What a glorious mess this album is. No Escape From the Blues assembles the same team that issued the brilliant and soulful Memphis Blood for a second chapter, assembling in the legendary Electric Lady Studios in New York. In making their second stop on the legendary studio tour -- Memphis Blood was recorded at Sun -- Ulmer and company move through a program of blues standards and originals that come off as mysterious and oddly organic considering the numerous textures and sounds in the home of Hendrixian adventure. The band includes Vernon Reid (who act as co-lead guitarist and producer), Odyssey violinist Charles Burnham, pianist and keyboard whiz Leon Gruenbaum, harmonica player David Barnes, and the rhythm section of Mark Peterson and Aubrey Dayle, as well as guests like Olu Dara, vocalist Queen Esther, tap dancer Maya Smullyan Jenkins, and John Kruth. Opening with a laid-back country rag blues tune like Mary Lee Reed's "Goin' to New York" with Reid on banjo already makes the listener look twice, but to follow it with Eddy H. Owens' Chicago-style piano stride blues "The Hustle Is On" done in T-Bone Walker fashion is even more bizarre -- especially with Reid's screaming electric guitar solo in the break -- is a freak out. Surprises like this keep the entire album experience off-kilter for the listener. Arrangements are unique and mix and match from the many blues subgenres, from juke joint to jump. Burnham's wah-wah violin on "Who's Been Talkin'" keeps the deep-talking blues from sounding maudlin or comical. The read of Johnny Copeland's "Ghetto Child," with Ulmer's guitar and Gruenbaum's spooky keyboards, echoes the Animals version of "House of the Rising Sun," and Burnham makes the ghost factor rise by ten. The nearly acoustic Delta blues take of "Are You Glad to Be in America" is one of the more startling versions of the song Ulmer has recorded. The most rollicking track on the set has to be Earl King's "Come On (Let the Good Times Roll)," which evokes both King's intention and Jimi Hendrix's spirit in Reid's guitar playing twinned with Burnham's wah-wah rave up. Interestingly, these loose, party blues that goes way over the acid rock top is a beautiful tribute to King, to whose memory the album is dedicated. The gorgeous version of Muddy Waters' "No Escape From the Blues," and the haunted, lonely version of "Trouble in Mind" (complete with fills by Reid on electric sitar and Gruenbaum on Fender Rhodes piano) set up for a killer finish, with a barrelhouse read of "The Blues Had a Baby and Called It Rock N Roll." No Escape From the Blues features Ulmer in a unique role, that of the blues singer and shouter. Never has he sounded so expressive, emotionally compelling, or convincing vocally; and his guitar playing, while less present here than on his other recordings, is still there, snaking its way through this weird yet wonderful set. Highly recommended. This recording is indeed "future blues."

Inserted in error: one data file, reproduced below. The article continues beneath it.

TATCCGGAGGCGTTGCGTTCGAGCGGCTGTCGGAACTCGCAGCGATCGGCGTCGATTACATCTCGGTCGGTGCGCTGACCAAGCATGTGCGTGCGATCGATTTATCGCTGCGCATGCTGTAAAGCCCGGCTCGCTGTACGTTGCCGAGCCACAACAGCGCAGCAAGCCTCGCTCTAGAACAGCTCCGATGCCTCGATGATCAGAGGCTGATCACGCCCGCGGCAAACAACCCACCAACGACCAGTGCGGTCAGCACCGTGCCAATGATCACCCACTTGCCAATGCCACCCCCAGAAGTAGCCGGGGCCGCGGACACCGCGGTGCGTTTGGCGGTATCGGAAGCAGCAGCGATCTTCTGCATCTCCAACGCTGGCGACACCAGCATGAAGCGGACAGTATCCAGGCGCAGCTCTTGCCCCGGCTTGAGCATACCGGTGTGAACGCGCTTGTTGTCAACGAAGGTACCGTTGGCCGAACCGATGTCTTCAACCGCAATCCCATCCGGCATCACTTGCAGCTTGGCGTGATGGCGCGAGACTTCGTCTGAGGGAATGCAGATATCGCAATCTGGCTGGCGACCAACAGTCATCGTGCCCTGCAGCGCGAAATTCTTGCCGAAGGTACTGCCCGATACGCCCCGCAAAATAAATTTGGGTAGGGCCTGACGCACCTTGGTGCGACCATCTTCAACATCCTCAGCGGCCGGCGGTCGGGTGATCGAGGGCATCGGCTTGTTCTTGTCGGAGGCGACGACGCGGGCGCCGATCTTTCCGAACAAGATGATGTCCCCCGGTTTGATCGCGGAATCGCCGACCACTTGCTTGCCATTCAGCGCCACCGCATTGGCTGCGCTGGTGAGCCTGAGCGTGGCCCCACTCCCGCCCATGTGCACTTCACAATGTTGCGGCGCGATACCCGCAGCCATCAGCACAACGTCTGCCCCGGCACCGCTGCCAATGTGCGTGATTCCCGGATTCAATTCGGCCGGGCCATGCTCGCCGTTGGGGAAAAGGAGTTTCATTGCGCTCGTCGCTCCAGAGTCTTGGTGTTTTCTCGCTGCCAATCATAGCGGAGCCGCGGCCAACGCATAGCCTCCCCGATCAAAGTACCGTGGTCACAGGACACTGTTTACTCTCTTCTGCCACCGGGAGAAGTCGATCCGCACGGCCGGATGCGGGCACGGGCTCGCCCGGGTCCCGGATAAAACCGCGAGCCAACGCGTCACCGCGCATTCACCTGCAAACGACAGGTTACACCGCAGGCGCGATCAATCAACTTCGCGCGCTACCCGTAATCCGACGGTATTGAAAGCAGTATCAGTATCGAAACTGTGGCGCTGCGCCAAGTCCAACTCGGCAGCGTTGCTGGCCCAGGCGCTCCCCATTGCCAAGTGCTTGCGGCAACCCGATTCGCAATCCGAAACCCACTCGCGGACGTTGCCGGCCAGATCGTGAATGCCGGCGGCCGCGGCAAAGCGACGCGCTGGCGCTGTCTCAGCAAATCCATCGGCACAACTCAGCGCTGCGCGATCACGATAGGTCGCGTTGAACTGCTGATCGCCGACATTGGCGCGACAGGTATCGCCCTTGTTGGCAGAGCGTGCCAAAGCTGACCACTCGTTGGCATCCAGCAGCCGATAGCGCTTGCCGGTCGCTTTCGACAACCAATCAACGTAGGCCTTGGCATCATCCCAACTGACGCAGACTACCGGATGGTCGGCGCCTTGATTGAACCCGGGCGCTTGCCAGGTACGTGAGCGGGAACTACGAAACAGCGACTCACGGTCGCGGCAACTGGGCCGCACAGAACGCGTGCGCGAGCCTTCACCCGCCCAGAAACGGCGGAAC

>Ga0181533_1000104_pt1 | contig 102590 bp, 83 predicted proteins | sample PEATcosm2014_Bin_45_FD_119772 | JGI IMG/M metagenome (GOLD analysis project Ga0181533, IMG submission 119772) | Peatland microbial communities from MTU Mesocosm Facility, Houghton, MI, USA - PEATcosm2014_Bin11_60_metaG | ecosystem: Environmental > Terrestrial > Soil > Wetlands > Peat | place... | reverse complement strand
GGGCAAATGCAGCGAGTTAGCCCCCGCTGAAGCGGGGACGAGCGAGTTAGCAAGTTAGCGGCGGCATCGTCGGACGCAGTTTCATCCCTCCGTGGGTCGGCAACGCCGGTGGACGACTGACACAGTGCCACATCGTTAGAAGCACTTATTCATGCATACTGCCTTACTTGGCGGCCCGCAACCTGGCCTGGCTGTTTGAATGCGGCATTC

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AllMusic Review by Thom Jurek